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  • Joe Capozzi

Why a former Delray Beach commissioner hopes David Crosby's life inspires more organ donors



THE OLD AIR Force colonel was lying in a hospital bed at the Emory Liver Transplant Center in Atlanta when a CNN crew showed up requesting an interview.


It was a few days before Thanksgiving 1994 and news just broke that David Crosby, the hard-partying rock musician, was about to undergo a liver transplant at UCLA Medical Center in Los Angeles.


William Bathurst, a proud West Point graduate who served in Vietnam and at the Pentagon, was scheduled to have a liver transplant Nov. 20, the same day as Crosby, who founded two counterculture bands, The Byrds and Crosby Stills Nash & Young.


Bathurst, 63, contracted hepatitis C through an infected blood transfusion and had been on a liver-donation waiting list for six months. Crosby, 53, acquired hepatitis C through illicit drug use and was on the waiting list for 39 days, raising questions about fairness and preferential treatment for celebrities.


At the time, more than 2,000 Americans were dying each year while awaiting scarce donor organs. Now, here was a famous rock star, who destroyed his own liver because of excessive drug use, seeming to vault to the top of the line.


But Bathurst, in a brief TV interview described by his son, refused to trash-talk Crosby, as so many others would do in the coming days and weeks when the singer’s declining health made international headlines and forced an ethics debate.



His message to the CNN crew was short and simple, focusing on the greater good a celebrity can provide by shining a spotlight on the challenge of finding organ donors.


“My dad said in the broadcast that if Crosby's transplant brought attention to the need for organ donation, it was a good thing,’’ recalled Bill Bathurst of Delray Beach.


When Crosby died Jan. 18, media obituaries made brief mention of his 1994 liver transplant. But for Bathurst, the singer’s death should remind everyone about the critical role organ donation plays in keeping loved ones alive.


Thanks to their liver transplants, Bathurst’s dad went on to live another 22 years and watch his two grandsons grow up; Crosby lived almost 29 more years during which he toured and recorded new music.

“Organ donors gave us decades more with these two,’’ Bathurst, a former Delray Beach city commissioner, said in a Facebook post. “Without it my boys would have never really known my father.’’


William Bathurst with his grandsons in early 2000s. (Contributed)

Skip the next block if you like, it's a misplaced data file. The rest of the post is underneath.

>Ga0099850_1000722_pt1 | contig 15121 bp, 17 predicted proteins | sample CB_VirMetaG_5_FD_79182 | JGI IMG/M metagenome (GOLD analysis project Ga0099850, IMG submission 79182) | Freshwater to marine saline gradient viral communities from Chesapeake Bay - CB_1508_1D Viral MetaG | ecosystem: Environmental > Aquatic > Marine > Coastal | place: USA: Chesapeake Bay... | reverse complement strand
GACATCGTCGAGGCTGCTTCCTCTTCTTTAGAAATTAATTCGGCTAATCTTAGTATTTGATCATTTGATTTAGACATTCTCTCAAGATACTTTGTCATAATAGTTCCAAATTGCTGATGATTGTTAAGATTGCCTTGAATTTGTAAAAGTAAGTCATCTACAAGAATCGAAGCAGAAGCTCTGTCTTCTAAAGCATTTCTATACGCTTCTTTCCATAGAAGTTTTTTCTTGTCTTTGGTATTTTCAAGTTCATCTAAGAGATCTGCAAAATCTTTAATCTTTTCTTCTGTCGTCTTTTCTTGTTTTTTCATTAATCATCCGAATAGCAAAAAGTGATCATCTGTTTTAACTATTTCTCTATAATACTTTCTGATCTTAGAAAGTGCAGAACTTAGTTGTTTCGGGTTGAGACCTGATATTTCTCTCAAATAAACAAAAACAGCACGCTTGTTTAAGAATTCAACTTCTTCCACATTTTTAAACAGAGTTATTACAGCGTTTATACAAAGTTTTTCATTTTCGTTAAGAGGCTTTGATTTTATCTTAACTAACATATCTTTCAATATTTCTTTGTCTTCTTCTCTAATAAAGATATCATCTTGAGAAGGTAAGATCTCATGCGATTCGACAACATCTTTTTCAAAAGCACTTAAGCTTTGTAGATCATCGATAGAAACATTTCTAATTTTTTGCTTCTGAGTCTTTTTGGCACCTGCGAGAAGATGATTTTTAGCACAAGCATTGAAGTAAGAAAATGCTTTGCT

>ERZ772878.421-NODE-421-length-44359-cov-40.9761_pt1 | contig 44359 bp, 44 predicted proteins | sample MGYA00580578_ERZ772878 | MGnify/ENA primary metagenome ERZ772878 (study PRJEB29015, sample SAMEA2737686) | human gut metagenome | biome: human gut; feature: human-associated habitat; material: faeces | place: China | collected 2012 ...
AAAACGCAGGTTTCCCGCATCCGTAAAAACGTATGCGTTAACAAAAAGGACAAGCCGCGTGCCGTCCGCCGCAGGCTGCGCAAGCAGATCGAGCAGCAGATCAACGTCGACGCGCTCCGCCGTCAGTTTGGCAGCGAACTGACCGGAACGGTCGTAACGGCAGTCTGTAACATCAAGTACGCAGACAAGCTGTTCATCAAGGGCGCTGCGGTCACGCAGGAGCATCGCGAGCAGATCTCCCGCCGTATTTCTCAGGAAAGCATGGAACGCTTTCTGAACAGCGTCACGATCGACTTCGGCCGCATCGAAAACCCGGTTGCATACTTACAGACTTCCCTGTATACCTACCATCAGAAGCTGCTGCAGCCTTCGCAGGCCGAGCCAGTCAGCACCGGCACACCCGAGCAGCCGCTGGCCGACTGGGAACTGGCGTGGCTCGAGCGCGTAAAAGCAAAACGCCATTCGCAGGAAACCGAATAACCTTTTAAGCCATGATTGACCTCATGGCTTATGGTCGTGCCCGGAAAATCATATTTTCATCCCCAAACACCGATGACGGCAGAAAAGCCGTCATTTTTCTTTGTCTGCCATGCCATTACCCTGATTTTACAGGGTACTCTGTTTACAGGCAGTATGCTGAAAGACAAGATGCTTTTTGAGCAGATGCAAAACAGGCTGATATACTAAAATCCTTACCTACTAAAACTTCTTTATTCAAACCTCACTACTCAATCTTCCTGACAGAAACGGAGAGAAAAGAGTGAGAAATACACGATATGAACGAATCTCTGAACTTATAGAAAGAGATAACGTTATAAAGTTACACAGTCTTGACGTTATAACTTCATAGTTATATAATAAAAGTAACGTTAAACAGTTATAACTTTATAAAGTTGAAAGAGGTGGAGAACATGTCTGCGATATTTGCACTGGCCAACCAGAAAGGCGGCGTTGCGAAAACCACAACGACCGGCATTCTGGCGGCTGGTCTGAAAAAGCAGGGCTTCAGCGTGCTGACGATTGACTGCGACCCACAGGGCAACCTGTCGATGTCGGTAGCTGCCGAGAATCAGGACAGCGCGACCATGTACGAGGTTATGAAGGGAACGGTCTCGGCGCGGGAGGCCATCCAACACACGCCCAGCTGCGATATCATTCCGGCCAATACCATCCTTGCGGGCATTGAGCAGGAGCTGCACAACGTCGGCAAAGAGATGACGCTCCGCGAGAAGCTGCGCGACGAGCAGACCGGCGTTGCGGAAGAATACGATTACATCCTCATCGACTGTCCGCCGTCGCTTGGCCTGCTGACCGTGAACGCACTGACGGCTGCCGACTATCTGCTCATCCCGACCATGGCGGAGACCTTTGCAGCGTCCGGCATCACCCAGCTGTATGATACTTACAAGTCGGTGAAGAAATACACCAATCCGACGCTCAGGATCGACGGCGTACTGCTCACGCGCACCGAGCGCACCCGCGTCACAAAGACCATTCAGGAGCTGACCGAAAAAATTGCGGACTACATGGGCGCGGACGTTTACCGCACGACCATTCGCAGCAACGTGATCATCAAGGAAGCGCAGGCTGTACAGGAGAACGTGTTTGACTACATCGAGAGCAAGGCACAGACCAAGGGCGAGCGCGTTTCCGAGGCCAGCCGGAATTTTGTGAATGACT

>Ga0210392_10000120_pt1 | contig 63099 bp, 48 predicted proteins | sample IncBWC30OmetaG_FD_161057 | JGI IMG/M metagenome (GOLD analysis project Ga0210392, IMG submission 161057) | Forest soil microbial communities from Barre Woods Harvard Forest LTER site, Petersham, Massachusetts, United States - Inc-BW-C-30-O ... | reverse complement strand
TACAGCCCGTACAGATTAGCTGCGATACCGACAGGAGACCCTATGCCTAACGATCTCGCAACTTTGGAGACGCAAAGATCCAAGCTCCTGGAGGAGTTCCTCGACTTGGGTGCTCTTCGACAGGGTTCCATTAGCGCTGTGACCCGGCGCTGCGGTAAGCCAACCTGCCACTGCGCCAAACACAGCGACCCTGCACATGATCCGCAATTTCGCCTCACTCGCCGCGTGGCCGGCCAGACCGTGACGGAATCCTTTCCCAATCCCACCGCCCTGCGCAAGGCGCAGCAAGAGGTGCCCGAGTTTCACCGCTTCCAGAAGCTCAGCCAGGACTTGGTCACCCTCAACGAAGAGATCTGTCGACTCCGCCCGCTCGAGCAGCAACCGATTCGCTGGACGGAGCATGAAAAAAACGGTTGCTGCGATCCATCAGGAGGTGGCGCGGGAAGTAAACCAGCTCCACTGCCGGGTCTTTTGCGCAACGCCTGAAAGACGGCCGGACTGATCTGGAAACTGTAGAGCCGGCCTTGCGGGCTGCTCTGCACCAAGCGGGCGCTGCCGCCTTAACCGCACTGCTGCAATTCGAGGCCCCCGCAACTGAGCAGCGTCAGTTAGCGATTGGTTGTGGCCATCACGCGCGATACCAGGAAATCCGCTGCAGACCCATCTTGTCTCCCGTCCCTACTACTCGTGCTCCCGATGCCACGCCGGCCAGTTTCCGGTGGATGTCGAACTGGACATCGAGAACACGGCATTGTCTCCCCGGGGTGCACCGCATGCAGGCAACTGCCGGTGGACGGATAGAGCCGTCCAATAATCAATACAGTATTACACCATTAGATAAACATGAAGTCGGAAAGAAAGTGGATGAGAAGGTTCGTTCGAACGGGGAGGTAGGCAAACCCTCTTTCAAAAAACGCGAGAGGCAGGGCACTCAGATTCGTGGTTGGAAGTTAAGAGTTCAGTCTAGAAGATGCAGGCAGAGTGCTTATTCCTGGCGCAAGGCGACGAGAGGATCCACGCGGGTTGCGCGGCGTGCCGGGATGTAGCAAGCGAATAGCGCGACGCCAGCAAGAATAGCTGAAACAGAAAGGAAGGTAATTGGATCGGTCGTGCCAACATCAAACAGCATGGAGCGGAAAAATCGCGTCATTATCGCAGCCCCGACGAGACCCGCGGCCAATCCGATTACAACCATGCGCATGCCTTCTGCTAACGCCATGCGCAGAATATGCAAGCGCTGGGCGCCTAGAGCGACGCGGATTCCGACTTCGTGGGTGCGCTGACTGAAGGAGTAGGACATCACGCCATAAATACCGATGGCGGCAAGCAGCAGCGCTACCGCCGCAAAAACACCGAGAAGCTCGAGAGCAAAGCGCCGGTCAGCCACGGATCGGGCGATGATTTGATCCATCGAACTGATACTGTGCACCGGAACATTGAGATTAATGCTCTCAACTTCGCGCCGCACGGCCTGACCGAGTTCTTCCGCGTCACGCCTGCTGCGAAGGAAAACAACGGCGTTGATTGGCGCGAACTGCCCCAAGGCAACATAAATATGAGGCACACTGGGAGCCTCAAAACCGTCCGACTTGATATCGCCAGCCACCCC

Back in 1994, though, Crosby’s surgery certainly left the impression of favoritism.


“It does leave some of us who have lost someone with the idea that maybe if we’d had a well-known name, our loved one would've received an organ,’’ a Michigan woman whose husband died on a waiting list told a Detroit reporter.


But some experts said at the time didn't see favoritism for Crosby, in part because statistics showed 42 percent of liver-transplant patients got their organs within 30 days of being on the list.


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“I suspect Crosby was the candidate on the list who was most eligible for that particular organ at that time,’’ Jim Warren, editor of the independent newsletter Transplant News, told a Knight-Ridder reporter.


Still, the debates over who places where on organ donation waitlists have never ended.


In fact, a year after Crosby’s surgery, the debate exploded again when Mickey Mantle, the hard-drinking former baseball star, received a transplant after just two days on the waitlist. (Mantle died two months later.)



William Bathurst never took for granted the gift of life that he received from his transplant operation. (His son doesn’t recall the name of his father’s surgeon, only that “he liked to wear a T-shirt that said something to the effect of ‘Liver transplant surgeons do heart transplants on their lunch break.’’’)


Before he died in 2016, he was an outspoken advocate for organ donation and a volunteer with the Georgia Liver Transplant Foundation. He often wore a pin with the message: “Don’t take your organs to heaven – heaven knows we need them here!”


Bill Bathurst

And if he was alive today, Bill Bathurst said, his father would agree with his son that Crosby’s life should be revered as a celebration of organ donation.


Nearly 106,000 Americans are on the national transplant waiting list, with a person being added every 10 minutes, according to the Health Resources & Services Administration.


While a majority of Americans favor organ donation, only 58 percent are registered. Nearly 17 people die each day waiting for an organ transplant.

“Organ donation can give people like my father the chance to spend more time with their loved ones and allow us to enjoy more music from artists like David Crosby,’’ said Bill Bathurst, who said he posted his dad's story on Facebook in hopes of inspiring others to donate.


"Be an organ donor,'' he said. "You never know how much it can change someone's life.’’


For more information on organ donation, go to HRSA and Donate Life Florida.


(Health Resources & Services Administration)

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Related reading: The day David Crosby turned himself in to the FBI in West Palm Beach


 

About the author

Joe Capozzi is an award-winning reporter based in Lake Worth Beach. He spent more than 30 years writing for newspapers, mostly at The Palm Beach Post, where he wrote a story about organs provided by his late sister-in-law. Joe left The Post in December 2020. View all posts by Joe Capozzi.





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